Shalala (D): ‘You Bet’ There’s Socialism in the Democratic Party

'We're a big tent party. We have all of the above'

Florida representative Donna Shalala (D.) told constituents "you bet" that there are socialists in the Democratic Party's "big tent." She added that she doesn't apologize for reaching across the aisle to get bipartisan bills passed.

A video from America Rising PAC shows the congresswoman addressing constituents during a town hall.

"I escaped a socialist country 25 years ago," an audience member said. "I hear a lot of people from your party supporting socialist ideas in America. How far are we going to go, do you think we can beat the current president with those ideas? What would be our choices?"

"Well, first of all, I'm not a socialist. I'm a safety net capitalist," Shalala responded. She explained she supports entitlement programs and "protecting the most vulnerable people in our society."

Shalala then downplayed the presence of socialist ideas in the party.

"Second, you have misread the Democratic Party," she said. "Because if anything, when we flipped the House with 40 new seats and new freshmen, 98 percent of them flipped seats that were previously held by Republicans and they expanded the center of the Democratic Party, not the left of the Democratic Party. So I don't hear a lot of socialism in the Democratic caucus."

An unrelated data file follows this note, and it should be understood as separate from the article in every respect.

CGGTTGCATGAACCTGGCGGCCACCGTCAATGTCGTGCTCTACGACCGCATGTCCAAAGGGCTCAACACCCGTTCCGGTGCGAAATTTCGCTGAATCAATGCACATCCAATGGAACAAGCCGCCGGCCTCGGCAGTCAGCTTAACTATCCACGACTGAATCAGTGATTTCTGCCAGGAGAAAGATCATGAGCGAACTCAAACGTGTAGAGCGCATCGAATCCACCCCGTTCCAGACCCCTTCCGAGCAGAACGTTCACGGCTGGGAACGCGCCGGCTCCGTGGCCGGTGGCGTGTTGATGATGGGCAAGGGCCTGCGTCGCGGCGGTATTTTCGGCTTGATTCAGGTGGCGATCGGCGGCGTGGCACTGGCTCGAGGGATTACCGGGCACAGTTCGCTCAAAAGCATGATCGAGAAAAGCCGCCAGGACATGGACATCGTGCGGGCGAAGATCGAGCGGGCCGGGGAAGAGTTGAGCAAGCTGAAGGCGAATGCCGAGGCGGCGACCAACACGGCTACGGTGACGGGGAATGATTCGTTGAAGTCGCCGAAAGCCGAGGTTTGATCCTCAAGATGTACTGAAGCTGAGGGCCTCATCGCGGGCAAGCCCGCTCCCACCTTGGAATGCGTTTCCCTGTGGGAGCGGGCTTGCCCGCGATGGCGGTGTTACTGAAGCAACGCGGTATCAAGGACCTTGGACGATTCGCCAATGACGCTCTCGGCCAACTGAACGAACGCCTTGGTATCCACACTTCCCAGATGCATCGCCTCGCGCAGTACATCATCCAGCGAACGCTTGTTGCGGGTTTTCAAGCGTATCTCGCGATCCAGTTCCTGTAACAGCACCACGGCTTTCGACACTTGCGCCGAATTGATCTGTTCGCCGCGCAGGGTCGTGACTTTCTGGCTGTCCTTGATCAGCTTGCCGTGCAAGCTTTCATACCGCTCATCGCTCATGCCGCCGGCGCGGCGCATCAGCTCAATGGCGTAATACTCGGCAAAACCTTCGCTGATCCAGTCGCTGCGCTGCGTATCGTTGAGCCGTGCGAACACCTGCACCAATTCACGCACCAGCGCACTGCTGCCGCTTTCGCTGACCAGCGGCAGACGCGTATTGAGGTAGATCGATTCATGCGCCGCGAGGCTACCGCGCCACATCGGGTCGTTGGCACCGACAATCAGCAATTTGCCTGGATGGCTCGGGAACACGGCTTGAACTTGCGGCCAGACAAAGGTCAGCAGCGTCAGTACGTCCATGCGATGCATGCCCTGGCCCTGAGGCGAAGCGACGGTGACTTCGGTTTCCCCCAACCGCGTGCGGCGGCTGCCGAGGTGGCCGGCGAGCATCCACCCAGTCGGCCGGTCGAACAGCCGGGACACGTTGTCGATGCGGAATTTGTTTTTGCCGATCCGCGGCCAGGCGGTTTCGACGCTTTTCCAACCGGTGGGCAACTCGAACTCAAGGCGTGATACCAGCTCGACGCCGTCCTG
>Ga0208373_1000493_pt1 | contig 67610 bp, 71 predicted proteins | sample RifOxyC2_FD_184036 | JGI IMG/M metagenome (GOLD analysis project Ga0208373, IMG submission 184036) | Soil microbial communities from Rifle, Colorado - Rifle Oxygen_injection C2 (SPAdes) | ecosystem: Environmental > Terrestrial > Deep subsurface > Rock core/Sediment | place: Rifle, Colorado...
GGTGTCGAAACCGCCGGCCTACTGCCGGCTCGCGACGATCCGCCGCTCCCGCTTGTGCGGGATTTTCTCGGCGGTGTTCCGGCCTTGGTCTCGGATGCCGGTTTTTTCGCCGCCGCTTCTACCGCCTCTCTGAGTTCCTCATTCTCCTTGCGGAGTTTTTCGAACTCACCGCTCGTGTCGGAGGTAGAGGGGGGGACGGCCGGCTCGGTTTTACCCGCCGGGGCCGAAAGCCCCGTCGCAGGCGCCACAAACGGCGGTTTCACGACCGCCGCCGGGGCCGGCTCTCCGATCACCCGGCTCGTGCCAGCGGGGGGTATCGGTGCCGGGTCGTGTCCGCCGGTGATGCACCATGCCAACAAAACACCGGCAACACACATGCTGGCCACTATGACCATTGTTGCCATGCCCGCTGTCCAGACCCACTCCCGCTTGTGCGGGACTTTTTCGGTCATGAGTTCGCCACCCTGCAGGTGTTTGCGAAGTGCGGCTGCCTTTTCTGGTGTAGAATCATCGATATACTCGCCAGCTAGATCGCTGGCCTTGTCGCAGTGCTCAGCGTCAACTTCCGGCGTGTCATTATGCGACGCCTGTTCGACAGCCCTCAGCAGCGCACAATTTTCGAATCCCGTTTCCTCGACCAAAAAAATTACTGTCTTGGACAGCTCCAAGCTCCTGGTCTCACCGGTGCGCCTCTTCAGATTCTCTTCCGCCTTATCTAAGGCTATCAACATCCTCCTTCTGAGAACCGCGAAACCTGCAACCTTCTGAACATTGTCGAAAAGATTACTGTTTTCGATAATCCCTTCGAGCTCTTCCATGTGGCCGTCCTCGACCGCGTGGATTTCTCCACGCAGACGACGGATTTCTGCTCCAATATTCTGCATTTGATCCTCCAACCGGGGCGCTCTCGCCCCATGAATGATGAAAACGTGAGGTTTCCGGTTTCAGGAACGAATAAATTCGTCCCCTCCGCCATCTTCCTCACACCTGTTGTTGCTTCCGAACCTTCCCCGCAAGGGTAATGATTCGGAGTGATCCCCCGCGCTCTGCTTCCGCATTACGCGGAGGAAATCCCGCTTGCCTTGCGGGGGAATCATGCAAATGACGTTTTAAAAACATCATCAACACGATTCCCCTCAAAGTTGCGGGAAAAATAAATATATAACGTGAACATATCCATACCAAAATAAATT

"Are there socialists in the Democratic Party? You bet. Because we're a big tent party. We have all of the above."

"The Democratic Party has expanded, the caucus has expanded the centrists," Shalala said. "It's hard enough to manage Democrats, but Speaker Pelosi does a good job."

Shalala discussed her bipartisan credentials through her work on bills concerning the humanitarian crisis in Venezuela. "A number of my bills are bipartisan and I don't apologize for that," she said.

She also spoke out in favor of a bill that would have provided temporary protected status for Venezuelan refugees that was co-sponsored by Republican Mario Diaz-Balart (Fla.) and Democrat Darren Soto (Fla.).

"If I can get people and reach across the aisle, then that's what I'm going to do," she concluded.